Evolutionary history of a species—skull fossil could change the human genus

A a coelacanth, Latimeria chalumnae Smitha, or living fossil fish on display in the Untied States National Museum. (Courtesy of Smithsonian Institution Archives)

A a coelacanth, Latimeria chalumnae Smitha, or living fossil fish on display in the Untied States National Museum. (Courtesy of Smithsonian Institution Archives)

The evolution of humans is a branch of science that continues to, well, evolve, particularly when it comes to the evolutionary history of a species such as the human genus, Homo. Mankind may undergo yet another update thanks to the discovery of Skull 5, a 1.8-million-year-old skull fossil uncovered in the republic of Georgia eight years ago. But it isn’t just humans that are learning new things every day about how mankind came to be—scientists are also uncovering new insights into the evolution of a host of creatures, from mammals to fish.

Ever-evolving understanding

After eight years of study, an international team of scientists led by David Lordkipanidze, a paleoanthropologist at the Georgian National Museum in Tbilisi, believe they may have new insight into the evolutionary history of the human genus. John Noble Wilford reported on October 17, 2013, in “Skull Fossil Suggests Simpler Human Lineage” for The New York Times, that the findings may mean “a simpler story with fewer ancestral species. Early, diverse fossils — those currently recognized as coming from distinct species like Homo habilis, Homo erectus and others — may actually represent variation among members of a single, evolving lineage.”

Described as “‘the world’s first completely preserved adult hominid skull’ of such antiquity,” the fossil possessed a number of primitive features, making it unlike other Homo fossils. These features included a long, apelike face, large teeth and a tiny braincase. According to Wilford’s article, the braincase was “about one-third the size of that of a modern human being.” To scientists, this means that a big brain was not required by early hominids to leave Africa.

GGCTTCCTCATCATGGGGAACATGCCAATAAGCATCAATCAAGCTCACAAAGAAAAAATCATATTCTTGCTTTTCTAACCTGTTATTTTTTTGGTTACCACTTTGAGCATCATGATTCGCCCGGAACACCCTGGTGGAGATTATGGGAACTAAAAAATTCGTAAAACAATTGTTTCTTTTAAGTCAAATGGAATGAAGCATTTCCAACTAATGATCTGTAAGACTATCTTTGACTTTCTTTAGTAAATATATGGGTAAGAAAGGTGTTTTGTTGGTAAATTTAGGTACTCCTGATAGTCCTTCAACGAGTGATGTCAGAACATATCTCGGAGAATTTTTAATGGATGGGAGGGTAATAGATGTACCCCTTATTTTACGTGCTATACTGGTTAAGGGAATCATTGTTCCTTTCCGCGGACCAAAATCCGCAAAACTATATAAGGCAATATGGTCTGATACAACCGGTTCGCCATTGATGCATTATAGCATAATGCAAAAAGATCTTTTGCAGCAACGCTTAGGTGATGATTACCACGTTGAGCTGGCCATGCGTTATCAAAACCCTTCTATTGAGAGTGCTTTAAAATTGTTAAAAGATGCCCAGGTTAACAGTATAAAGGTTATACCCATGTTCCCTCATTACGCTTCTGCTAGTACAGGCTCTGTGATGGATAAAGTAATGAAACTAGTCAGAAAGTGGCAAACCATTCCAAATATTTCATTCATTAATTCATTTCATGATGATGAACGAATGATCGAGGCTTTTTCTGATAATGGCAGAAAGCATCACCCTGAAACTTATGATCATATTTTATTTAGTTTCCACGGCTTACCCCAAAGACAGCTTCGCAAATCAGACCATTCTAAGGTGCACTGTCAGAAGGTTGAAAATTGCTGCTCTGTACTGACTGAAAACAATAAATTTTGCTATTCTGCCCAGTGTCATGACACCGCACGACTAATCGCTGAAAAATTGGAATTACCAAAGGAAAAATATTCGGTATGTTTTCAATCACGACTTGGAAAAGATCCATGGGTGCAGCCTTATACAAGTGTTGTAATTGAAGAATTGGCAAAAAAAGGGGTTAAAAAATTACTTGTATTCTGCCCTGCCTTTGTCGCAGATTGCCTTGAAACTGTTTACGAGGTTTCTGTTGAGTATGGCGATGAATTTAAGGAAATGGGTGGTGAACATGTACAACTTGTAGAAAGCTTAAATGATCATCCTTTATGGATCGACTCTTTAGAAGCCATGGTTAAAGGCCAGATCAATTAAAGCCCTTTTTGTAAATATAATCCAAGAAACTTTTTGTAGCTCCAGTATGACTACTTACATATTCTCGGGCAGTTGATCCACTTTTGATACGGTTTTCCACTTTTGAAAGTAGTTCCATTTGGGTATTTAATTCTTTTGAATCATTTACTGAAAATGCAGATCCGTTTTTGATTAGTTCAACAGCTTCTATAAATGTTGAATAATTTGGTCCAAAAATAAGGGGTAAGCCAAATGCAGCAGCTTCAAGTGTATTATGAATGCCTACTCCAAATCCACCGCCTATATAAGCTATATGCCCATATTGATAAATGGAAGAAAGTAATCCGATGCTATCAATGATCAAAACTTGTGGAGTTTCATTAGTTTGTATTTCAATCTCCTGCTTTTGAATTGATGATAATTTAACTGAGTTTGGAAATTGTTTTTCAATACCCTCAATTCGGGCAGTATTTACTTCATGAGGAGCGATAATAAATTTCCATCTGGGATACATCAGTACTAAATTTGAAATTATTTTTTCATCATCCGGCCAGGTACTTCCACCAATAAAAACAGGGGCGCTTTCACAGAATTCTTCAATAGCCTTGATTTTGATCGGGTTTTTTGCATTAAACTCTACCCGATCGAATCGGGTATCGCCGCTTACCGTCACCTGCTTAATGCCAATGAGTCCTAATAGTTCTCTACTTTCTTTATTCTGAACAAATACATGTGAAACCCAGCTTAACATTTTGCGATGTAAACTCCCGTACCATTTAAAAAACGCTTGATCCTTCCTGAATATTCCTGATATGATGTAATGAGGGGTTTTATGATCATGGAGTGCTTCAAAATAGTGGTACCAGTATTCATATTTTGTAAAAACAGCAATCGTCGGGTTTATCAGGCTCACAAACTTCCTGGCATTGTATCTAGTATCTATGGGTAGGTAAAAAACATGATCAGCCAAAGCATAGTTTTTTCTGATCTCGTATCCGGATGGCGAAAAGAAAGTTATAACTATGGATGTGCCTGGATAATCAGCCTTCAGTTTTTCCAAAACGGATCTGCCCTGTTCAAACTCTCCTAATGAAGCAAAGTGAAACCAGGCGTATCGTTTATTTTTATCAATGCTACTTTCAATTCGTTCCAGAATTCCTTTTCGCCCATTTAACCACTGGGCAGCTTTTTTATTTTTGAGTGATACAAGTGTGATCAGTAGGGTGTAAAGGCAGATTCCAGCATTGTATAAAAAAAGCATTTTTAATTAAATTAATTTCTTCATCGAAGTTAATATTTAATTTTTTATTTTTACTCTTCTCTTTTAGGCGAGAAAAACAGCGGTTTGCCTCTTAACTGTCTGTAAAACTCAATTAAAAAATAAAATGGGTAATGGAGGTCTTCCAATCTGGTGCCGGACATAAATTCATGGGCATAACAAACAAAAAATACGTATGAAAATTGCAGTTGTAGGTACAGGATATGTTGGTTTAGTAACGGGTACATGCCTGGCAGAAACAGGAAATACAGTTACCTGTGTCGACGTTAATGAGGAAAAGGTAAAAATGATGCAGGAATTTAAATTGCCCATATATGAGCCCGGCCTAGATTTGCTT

From human genus to mammals

But it isn’t just our human ancestors that are undergoing a shift in evolutionary history. A fossil discovered in Inner Mongolia, China, reveals the evolutionary adaptations of a 165-million-year-old proto-mammal. Scientists say the recently discovered fossil gives evidence “that traits such as hair and fur originated well before the rise of the first true mammals,” according to a post on phys.org, from August 7, 2013, “New proto-mammal fossil sheds light on evolution of earliest mammals.”

The fossil, Megaconus, is from the Jurassic era, nearly 100 million years before Tyrannosaurus Rex roamed Earth. It lived alongside feathered dinosaurs and was found with a “clear halo of guard hairs and underfur residue, making Megaconus only the second known pre-mammalian fossil with fur” according to the post. The exciting takeaway for the scientists is that the fossil shows “many modern mammalian biological functions related to skin and integument had already evolved before the rise of modern mammals.”

A living fossil

The Independent relates another take on the evolutionary history of a species, or perhaps not, in “The ‘Living Fossil’ Fish Left Behind by Evolution” by Steve Connor, published on April 18, 2013.

The coelacanth is a deep-sea fish which has become known as a “living fossil.” This designation comes as a result of the fact that the fish has not changed in appearance since before the time of the dinosaurs. The reason for this lack of evolution Connor relates comes courtesy “of an extraordinary genome that is barely evolving.”

A study found that the fish, which lives in deep-sea caves off the coast of Africa, was thought to have gone extinct at least 70 million years ago. But in 1938, a dead specimen was discovered by South African fishermen. During those intervening years, the coelacanth was one of the few species that hardly changed in tens of millions of years. Connor writes that “now scientists believe this stability is mirrored in the coelacanth’s genome – the 3 billion ‘letters’ of its DNA code.”

Coelacanths don’t need to evolve quickly, according to the study published in the journal Nature that Connor reports on “because they live in the relatively unchanging environment of deep-sea caves where there are few predators.”

The evolutionary history of a species, whether man or fish, is a fascinating and constantly changing area of science. Want to learn more about life sciences, particularly the topic of evolution? Check out Questia

What do you think about what the discovery of Skull 5 means for the evolution of human? Let us know your thoughts in the comments.

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